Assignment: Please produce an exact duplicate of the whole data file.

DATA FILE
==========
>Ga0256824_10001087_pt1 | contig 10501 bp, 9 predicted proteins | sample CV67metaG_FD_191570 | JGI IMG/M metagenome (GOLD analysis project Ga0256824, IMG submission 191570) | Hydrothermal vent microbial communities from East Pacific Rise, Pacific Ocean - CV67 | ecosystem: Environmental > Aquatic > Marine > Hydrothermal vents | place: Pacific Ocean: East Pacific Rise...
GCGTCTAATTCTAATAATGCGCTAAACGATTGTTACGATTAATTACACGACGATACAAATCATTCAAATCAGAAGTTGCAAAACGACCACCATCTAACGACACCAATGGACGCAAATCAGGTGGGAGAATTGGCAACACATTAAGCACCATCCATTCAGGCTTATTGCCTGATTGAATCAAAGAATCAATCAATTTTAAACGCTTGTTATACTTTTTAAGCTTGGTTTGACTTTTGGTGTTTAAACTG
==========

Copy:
>Ga0256824_10001087_pt1 | contig 10501 bp, 9 predicted proteins | sample CV67metaG_FD_191570 | JGI IMG/M metagenome (GOLD analysis project Ga0256824, IMG submission 191570) | Hydrothermal vent microbial communities from East Pacific Rise, Pacific Ocean - CV67 | ecosystem: Environmental > Aquatic > Marine > Hydrothermal vents | place: Pacific Ocean: East Pacific Rise...
GCGTCTAATTCTAATAATGCGCTAAACGATTGTTACGATTAATTACACGACGATACAAATCATTCAAATCAGAAGTTGCAAAACGACCACCATCTAACGACACCAATGGACGCAAATCAGGTGGGAGAATTGGCAACACATTAAGCACCATCCATTCAGGCTTATTGCCTGATTGAATCAAAGAATCAATCAATTTTAAACGCTTGTTATACTTTTTAAGCTTGGTTTGACTTTTGGTGTTTAAACTG